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Author Notes:

Sarah N. Mattson, Ph.D., 6330 Alvarado Court, Suite 100, San Diego CA, 92120. sarah.mattson@sdsu.edu. Phone: 619-594-7228. Fax: 619-594-1895.

The authors thank the families that participate in our research studies and acknowledge the support of the Center for Behavioral Teratology.

The authors have no financial relationships relevant to this article to disclose.

The authors have no potential conflicts of interest to disclose.


Research Funding:

All or part of this work was done in conjunction with the Collaborative Initiative on Fetal Alcohol Spectrum Disorders (CIFASD), which is funded by grants from the National Institute on Alcohol and Alcohol Abuse (NIAAA).

This work was supported by the National Institute on Alcohol Abuse and Alcoholism [grant numbers U01 AA014834 and U01 AA017122].

Additional support provided by U01 AA014815, and U01 AA014811 and K99/R00 AA022661.


  • Science & Technology
  • Life Sciences & Biomedicine
  • Neuroimaging
  • Neurosciences & Neurology
  • Fetal alcohol spectrum disorders (FASD)
  • Prenatal alcohol exposure
  • Memory
  • Neurobehavioral profile
  • Brain

Neural correlates of verbal memory in youth with heavy prenatal alcohol exposure

Journal Title:

Brain Imaging and Behavior


Volume 12, Number 3


, Pages 806-822

Type of Work:

Article | Post-print: After Peer Review


Prenatal alcohol exposure can impact both brain development and neurobehavioral function, including verbal learning and recall, although the relation between verbal recall and brain structure in this population has not been examined fully. We aimed to determine the structural neural correlates of verbal learning and recall in youth with histories of heavy prenatal alcohol exposure using a region of interest (ROI) approach. As part of an ongoing multisite project, subjects (age 10–16 years) with prenatal alcohol exposure (AE, n = 81) and controls (CON, n = 81) were tested using the CVLT-C and measures of cortical volume, surface area, and thickness as well as hippocampal volume were derived from MRI. Group differences in brain and memory indices were tested with ANOVA. Multiple regression analyses tested whether brain ROIs significantly predicted memory performance. The AE group had lower scores than the CON group on all CVLT-C variables (ps ≤ .001) and volume and surface area (ps < .025), although results varied by ROI. No group differences in cortical thickness were found. The relations between cortical structure and memory performance differed between group among some ROIs, particularly those in the frontal cortex, generally with smaller surface area and/or thinner cortex predicting better performance in CON but worse performance in AE. Cortical surface area appears to be the most sensitive index to the effects of prenatal alcohol exposure, while cortical thickness appears to be the least sensitive. These findings also indicate that the neural correlates of verbal memory are altered in youth with heavy prenatal alcohol exposure compared to controls.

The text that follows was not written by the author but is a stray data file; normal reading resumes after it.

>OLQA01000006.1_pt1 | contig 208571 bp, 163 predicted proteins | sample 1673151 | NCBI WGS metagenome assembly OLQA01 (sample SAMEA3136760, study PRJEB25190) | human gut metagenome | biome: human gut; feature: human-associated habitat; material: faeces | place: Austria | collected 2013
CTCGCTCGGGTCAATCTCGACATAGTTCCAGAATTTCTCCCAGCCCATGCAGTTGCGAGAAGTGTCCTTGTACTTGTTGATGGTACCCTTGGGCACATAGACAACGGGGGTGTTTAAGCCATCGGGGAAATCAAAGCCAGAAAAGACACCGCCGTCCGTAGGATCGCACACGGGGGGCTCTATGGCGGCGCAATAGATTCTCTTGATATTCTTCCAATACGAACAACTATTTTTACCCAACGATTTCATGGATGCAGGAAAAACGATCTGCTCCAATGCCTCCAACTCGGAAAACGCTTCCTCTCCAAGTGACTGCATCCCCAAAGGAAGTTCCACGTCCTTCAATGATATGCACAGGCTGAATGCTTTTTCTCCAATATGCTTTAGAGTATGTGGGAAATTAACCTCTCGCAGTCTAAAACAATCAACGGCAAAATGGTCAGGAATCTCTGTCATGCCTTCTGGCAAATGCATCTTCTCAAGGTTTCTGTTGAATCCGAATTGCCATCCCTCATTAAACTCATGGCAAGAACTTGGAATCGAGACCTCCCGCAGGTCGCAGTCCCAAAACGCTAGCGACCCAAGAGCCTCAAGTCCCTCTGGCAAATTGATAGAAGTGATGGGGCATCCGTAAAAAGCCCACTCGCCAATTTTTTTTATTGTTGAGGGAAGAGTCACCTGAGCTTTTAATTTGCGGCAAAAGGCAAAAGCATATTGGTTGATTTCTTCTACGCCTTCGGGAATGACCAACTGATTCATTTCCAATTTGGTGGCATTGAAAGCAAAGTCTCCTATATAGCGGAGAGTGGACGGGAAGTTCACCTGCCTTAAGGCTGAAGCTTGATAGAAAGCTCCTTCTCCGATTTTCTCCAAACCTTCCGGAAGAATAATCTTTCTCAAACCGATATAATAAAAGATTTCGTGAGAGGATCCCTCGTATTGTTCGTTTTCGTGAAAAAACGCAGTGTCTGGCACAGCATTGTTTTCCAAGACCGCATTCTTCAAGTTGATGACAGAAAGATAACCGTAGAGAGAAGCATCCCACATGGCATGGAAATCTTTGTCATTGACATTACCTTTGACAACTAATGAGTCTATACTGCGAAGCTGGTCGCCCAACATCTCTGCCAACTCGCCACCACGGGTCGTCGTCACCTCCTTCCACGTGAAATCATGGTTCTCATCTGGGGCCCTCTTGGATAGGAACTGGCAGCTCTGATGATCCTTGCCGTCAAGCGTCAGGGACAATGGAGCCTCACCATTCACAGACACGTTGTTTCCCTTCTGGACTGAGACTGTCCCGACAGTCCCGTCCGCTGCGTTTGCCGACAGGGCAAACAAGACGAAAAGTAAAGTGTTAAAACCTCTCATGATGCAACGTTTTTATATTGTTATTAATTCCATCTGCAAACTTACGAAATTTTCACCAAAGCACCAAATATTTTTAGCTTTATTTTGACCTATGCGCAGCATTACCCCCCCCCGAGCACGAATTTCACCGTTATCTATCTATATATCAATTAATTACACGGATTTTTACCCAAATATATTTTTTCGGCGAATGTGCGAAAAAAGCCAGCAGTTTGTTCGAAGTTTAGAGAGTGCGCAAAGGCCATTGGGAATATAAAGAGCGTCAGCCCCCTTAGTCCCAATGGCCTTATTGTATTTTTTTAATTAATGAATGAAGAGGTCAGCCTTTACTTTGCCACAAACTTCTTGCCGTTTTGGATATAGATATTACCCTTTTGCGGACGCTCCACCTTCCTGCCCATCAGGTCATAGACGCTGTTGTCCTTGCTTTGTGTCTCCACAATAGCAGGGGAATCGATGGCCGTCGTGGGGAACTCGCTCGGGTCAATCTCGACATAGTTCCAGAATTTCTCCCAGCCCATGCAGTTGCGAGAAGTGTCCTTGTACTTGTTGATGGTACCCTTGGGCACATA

Copyright information:

© 2017, Springer Science+Business Media, LLC.

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